Italian official upbeat about ties with China

Last year, Italian government launched Task Force China. The bilateral ties between the two countries are expected to reach a new high.

Editor's note:

Last year, Italian government launched Task Force China, an initiative aimed at strengthening economic relationships with China. The bilateral ties between the two countries are expected to reach a new high.

Michele Geraci, Undersecretary of the Italian Ministry of Economic Development, has spent nearly a decade teaching finance at Chinese universities. He recently shared his insights into the prospects of the China-Italy cooperation with Shanghai Daily reporter Cao Xinyu. The following is based on a telephone interview with Michele Geraci.

Q: Italy’s government set up Task Force China last August. As head of it, what kind of fields do you want to work with China?

A: We want to work with China in bilateral trade and improve investment between the two countries.

We also want to work on exchanges in culture, aerospace, infrastructure development, as well as cooperation with China in third countries, like in Africa.

Q: Where do you think Italy is strong and China can learn from?

A: The thing that Italy’s done very well and China can learn from is, first of all, agricultural industry. Italy has advanced agricultural machinery.

The next is aerospace. This is also the area that we want to cooperate with China. For example, Italy has a company called Avio, which is the only space launcher that has never failed a launch. It has achieved 13 successes in a row, a 100 percent success rate.

China can also learn from Italy in design. Italy’s creativity in design has a long tradition. Italy also brings its design and creativity into the industrial world. The manufacturing of precision machinery equipment is another advantage of Italy. Another thing Italy can contribute is lifestyle. The whole concept of Italian lifestyle, including art, culture, entertainment, music, football, history, is something that Italy has preserved very well and is in the mind of every Italian today.

Q: Is there or will there be preferential policies, incentives or tax rebates for Chinese companies investing in Italy?

A: We cannot offer preferential policies based on countries. According to European Union’s regulations, we have to offer equal treatment to everyone.

But this is actually good for China, because it means Chinese companies will be treated exactly like other Italian and European companies. The equal level playing field is indeed positive, for it clarifies the rules of engagement. It is beneficial to Chinese companies, because they don’t need to study any specific preferential treatment. And we are looking at making some changes to tax involving the greenfield investment.

Q: You’re an expert on China. What do you think you can bring to China-Italy relations?

A: My knowledge of China will help the government of Italy, Italian business community and also individuals who understand little about China, because I think there’s a lack of knowledge in Italy about what China is doing.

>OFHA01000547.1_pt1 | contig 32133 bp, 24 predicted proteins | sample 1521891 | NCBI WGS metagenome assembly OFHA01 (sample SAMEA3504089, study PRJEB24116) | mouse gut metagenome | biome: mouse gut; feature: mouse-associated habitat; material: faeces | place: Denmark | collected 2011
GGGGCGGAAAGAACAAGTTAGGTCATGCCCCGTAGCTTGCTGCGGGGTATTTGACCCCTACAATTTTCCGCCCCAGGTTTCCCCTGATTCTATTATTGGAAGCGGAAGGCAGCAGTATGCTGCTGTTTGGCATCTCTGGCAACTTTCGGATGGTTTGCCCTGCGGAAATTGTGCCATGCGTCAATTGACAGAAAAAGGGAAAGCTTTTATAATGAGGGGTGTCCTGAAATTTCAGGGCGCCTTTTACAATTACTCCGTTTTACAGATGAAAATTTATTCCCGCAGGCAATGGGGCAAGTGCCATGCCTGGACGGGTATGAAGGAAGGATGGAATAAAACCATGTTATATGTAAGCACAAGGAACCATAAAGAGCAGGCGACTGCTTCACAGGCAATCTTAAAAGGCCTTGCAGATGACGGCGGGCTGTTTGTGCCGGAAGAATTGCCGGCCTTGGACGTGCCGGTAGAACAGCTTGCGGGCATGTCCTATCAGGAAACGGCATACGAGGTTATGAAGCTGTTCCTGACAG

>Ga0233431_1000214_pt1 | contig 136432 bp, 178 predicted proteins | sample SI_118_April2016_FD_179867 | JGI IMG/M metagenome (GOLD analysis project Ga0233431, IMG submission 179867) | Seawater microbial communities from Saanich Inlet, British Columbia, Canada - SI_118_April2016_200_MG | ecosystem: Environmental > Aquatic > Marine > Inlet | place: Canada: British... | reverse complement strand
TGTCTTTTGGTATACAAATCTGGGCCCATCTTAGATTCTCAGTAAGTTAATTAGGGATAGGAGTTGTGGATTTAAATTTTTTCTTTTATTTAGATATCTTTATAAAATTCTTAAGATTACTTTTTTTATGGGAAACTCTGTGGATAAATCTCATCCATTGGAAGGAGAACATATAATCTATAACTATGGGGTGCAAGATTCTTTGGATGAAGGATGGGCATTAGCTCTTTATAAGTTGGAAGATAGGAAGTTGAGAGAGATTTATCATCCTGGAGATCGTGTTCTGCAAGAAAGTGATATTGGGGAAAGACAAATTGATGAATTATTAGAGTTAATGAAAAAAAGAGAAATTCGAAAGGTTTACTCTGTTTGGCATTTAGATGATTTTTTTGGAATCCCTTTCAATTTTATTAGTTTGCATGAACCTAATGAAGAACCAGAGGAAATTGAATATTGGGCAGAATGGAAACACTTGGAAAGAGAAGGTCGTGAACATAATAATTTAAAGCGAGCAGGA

Perhaps people in Italy have not been curious enough about China, but this means they have missed opportunities. Maybe they are not ready to face challenges.

So my role is to help Italian communities to be aware of China’s development and the opportunities that China can offer. I’m here to explain to Italians about China’s accomplishments based on numbers and analysis.

Italians don’t know much about the fact that China has lifted millions of people out of poverty, China’s improvement in energy and its mobile payment.

Q: You’ve done a lot of research in China’s rural economy. What experience can you draw from China’s poverty alleviation strategy, and can it be used in Italy?

A: I think what China has done to eradicate rural poverty is exceptional. In terms of adapting China’s experience to Italy, it’s a bit difficult, because we have urban poverty. We have about five million people living under the poverty line. They are urban people. What we need to do is to bring these people into the job market.

But there are many lessons to learn from China’s policies in rural areas. For example, how China controlled the urbanization of cities. In terms of the migration from rural to urban areas, its quantity has been optimized so that urban areas have gained from the migration. The study of China’s migration, which is internal migration, is interesting for us.

Q: Italy wants to strengthen cooperation with China in Africa. Why is that? And how do you plan to do it?

A: It’s very complex. We want to help the economic development in Africa. My view is that Italy, Europe and China can work together to stabilize the economic situation in Africa. There are many reasons for that. One is that I believe China has a very large market potential, and economic growth in Africa will be beneficial to Africa, European and Chinese companies. From the economic point of view, this is win-win for all three parties. So I think it is in the interest of all three parties to make sure Africa stabilizes.

We’ve already signed a memorandum of understanding with China on cooperation in third countries. The next stage is to identify the specific projects that Chinese and Italian companies can work together in Africa.

So the cooperation started from G to G (government to government), as our ministry signed the agreement with NDRC (the National Development and Reform Commission of China) in Beijing. Now we want to bring this cooperation down to B to B (business to business).

So we need to analyze the strategic projects we can work together. These projects range from construction, infrastructure development, agriculture, agricultural machinery and energy.

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